the66afghans's Profile - Rotten Tomatoes

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Rating History

The Hitchhiker's Guide to the Galaxy
6 years ago via Rotten Tomatoes

in BC, probably in Victoria, but possibly in Vancouver, there is a rock and roll radio station that, on Sunday nights, played (or perhaps still plays) old radio shows. at 10, they'd play an episode of The Shadow with Orson Welles and then after that it was wide open. they once took up a series, that I seem to remember was wildly requested, called The Hitchhiker's Guide To The Galaxy. and I quite enjoyed it. but that was a good while ago, I was in middle school, so I don't really remember it well. I had hoped that I'd like the movie (British Mini-Series, really) as much as I did the radio show, but unfortunately, that didn't exactly happen here.

it's all so dated. "Super Bowl Shuffle"-dated. worse though: the acting is atrocious. everyone is either stiff or hammy. it's also long. really really long. 190 minutes long.

it does have moments though. that's why it gets a four. the voice over material is regularly amusing (probably in part why the radio rendition worked better, more reliance on that, less on the cutting edge digital effects [it's also quite a bit shorter]) and I also feel a great level of affection for Marvin, "the paranoid android".

in related news, imdb.com reports that a new adaptation of the book is due to begin filming in early 2004. which is good, because this can material can be done a much greater service.

The River (He liu)
6 years ago via Rotten Tomatoes
½

[b]The River[/b] (Tsai-Ming Liang) - [b]7[/b]
like in [b]Safe[/b], the protoganist is driven to near insanity as he suffers a seemingly undiagnosable and, therefore, incurable anguish. Ming-Liang's film, shot in his characteristicly restrained style (long takes, camera rarely moving, a distance almost always kept between subject and lense), fits perfectly with the subject, cultural disaffection (which may or may not be the cause of Xiao-Kang's ailment, the same could be said about Julianne Moore's character in Haynes' film, the ambiguity is what makes this film and that film work as well as they do, IMHO). if looking for an example to backup this hypothesis, the clearest way would be to analyze how sex between characters is depicted in the film. first, there's the encounter between the lead and a girl he knew at some point earlier (how long it's been, and how close they were at one point, is never specified). they're in a hotel room, given to him for washing up purposes after volunteering to act as a stand-in for a corpse floating in a polluted river in a film the girl has a job in the production of. she has bodily urges, of the peeing kind, and requires that he make the room completely pitch black, as the doors to the facility are translucent and she doesn't want to be seen. cut immediately to them together, her (I want a matter-of-fact but still somewhat discreet word for this, but the best I can come up with is) riding someone she's unwilling to share that intimacy, the urinating, with. the rest of the sexual encounters in the film are either in anonymous bathhouses (the father in that case), or are prompted by a conditioning to porn, arousal having nothing to do with the other person in the room, but rather the squeals of a girl on the idiot box (this relating to the mother and her boyfriend).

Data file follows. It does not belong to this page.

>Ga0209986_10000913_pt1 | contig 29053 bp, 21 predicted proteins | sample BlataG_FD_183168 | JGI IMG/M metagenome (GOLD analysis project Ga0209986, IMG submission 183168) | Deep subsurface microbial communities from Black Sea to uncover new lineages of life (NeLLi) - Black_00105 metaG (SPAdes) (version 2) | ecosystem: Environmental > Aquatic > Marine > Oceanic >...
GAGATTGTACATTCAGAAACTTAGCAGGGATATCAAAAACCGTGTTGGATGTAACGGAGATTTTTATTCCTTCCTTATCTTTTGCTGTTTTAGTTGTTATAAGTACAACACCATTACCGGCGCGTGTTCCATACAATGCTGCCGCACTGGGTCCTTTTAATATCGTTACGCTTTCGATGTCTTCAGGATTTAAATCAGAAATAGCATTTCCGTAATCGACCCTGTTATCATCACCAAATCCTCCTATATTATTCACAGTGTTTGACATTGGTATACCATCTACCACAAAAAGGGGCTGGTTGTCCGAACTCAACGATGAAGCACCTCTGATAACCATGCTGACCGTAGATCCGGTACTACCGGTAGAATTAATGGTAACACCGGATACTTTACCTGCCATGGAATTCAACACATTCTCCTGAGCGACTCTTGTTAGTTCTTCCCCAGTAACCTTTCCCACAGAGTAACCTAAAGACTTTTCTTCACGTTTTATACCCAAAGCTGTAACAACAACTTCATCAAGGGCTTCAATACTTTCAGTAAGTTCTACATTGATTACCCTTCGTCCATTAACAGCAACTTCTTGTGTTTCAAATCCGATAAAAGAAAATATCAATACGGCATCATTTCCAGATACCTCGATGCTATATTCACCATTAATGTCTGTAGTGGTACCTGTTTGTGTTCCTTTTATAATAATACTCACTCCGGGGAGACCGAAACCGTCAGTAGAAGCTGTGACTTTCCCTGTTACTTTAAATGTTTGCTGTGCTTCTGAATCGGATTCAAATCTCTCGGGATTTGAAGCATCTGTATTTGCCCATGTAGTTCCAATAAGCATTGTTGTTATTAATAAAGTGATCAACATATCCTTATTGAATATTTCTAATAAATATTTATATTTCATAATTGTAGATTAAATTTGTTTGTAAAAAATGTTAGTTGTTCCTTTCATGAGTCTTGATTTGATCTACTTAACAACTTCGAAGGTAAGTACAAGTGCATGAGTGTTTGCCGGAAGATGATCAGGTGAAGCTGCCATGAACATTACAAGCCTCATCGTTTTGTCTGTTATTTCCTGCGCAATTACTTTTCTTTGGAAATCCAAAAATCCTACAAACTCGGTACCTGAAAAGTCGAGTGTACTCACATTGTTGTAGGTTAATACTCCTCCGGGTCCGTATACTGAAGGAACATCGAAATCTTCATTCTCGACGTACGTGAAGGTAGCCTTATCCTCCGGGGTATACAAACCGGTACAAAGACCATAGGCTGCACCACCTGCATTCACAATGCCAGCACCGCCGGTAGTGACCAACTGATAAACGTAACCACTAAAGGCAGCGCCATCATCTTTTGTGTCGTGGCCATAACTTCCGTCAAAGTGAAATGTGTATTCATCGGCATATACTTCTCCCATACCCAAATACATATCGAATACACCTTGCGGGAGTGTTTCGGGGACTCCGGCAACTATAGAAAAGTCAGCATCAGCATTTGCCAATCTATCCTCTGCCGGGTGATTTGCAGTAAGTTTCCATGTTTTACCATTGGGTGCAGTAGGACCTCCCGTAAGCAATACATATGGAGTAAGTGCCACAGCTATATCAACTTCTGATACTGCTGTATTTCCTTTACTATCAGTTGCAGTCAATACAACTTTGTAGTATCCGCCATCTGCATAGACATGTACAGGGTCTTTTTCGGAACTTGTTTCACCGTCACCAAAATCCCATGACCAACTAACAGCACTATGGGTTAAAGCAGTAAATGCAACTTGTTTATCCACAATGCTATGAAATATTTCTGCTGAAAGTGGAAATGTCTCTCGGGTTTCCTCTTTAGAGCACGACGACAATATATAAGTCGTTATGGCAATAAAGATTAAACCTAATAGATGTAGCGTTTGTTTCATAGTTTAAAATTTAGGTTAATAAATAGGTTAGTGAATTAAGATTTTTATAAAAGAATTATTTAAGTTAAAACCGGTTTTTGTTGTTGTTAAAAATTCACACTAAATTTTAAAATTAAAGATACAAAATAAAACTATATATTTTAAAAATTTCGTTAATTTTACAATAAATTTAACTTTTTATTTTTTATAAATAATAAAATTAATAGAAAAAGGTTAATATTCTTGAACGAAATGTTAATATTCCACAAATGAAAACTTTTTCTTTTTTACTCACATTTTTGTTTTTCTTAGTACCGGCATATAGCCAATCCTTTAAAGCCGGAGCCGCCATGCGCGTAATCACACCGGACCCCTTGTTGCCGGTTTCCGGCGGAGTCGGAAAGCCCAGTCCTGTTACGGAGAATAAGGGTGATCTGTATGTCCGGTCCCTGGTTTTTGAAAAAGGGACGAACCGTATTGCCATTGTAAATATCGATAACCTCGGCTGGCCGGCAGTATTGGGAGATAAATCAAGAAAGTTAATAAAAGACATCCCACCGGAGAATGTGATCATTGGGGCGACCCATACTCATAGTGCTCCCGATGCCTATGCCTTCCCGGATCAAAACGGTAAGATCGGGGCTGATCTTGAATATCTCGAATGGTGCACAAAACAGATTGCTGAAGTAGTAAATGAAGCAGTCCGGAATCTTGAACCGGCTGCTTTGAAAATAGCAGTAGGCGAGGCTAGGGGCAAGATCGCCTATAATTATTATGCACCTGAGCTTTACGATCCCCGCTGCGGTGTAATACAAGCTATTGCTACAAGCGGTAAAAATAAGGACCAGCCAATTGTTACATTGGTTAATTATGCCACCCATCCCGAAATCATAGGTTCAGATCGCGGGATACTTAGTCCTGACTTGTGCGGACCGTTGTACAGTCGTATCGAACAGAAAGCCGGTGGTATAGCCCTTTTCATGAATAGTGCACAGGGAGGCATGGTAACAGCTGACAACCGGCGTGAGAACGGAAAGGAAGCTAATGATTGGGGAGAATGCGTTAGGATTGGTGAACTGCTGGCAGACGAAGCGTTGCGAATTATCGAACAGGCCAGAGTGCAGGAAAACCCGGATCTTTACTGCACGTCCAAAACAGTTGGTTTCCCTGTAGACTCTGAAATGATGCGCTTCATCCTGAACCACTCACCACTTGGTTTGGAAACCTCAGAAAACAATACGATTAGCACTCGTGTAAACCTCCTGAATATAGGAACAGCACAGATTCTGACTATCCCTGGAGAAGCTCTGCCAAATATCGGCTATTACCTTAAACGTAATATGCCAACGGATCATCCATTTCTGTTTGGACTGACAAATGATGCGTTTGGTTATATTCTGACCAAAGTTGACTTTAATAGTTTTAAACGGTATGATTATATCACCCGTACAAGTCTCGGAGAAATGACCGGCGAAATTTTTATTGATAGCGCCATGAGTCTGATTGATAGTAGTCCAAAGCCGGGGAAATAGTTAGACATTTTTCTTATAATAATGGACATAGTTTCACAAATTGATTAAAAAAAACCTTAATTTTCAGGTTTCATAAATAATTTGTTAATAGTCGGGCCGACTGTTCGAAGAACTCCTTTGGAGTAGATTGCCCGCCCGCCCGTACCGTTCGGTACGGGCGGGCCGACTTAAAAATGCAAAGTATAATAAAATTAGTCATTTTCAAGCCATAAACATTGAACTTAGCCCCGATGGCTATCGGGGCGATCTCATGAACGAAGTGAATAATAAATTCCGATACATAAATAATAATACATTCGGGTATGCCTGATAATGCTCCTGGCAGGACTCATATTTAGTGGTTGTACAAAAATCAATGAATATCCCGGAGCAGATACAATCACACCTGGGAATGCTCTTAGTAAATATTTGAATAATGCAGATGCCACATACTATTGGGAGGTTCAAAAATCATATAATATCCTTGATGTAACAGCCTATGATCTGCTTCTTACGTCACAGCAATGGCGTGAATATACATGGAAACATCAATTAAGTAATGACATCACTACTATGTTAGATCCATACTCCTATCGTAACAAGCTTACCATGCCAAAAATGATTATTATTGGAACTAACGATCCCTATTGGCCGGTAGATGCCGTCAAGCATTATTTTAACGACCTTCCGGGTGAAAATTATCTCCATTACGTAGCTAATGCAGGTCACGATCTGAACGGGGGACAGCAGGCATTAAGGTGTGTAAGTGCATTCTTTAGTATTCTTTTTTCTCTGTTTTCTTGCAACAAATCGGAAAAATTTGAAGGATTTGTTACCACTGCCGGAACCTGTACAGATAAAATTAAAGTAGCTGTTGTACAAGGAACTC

[b]The Good, The Bad, & The Ugly[/b] (Sergio Leone, 1967) - [b]8[/b]
a note: I don't think I saw the director's cut, which is a bummer. the first two films in the series were claustrophobic. Leone would rarely pull away from the action, which made the space between was forces ill-defined, so it all that was clear was that both were always right up close, adding to it was that the vastness of the country often ignored, he was making noir-westerns. now, along with the [b]Yojimbo[/b] plot-lines, that atmosphere, which helped imbibe the film with a palpable level of suspense is gone, in favor of a more wide open, free ranging, almost [b]The Hidden Fortress[/b]-y buddy epic (the buddies, in this case, being The Good and The Ugly). kept from the first two films is just how uprighteously the protagonist often didn't act, The Good, The Bad, and The Ugly, from a moral aspect, all seem interchangeable. which is only heightened by the casting of Lee Van Cleef, one of the good guys in [b]For A Few Dollars More[/b], as The Bad.

I can't help but think that that block of text only works as the first paragraph of a response that absolutely requires a second, but laziness...

other movies I've liked (along with the first two films in the Man With No Name trilogy, which I think I made my fondness for rather obvious, but in case I didn't, here's my paranthesized comments):
[b]Versus[/b] (Ryuhei Kitamura)
[b]Late August, Early September[/b] (Olivier Assayas)

The Good, the Bad and the Ugly
12 years ago via Rotten Tomatoes

[b]The River[/b] (Tsai-Ming Liang) - [b]7[/b]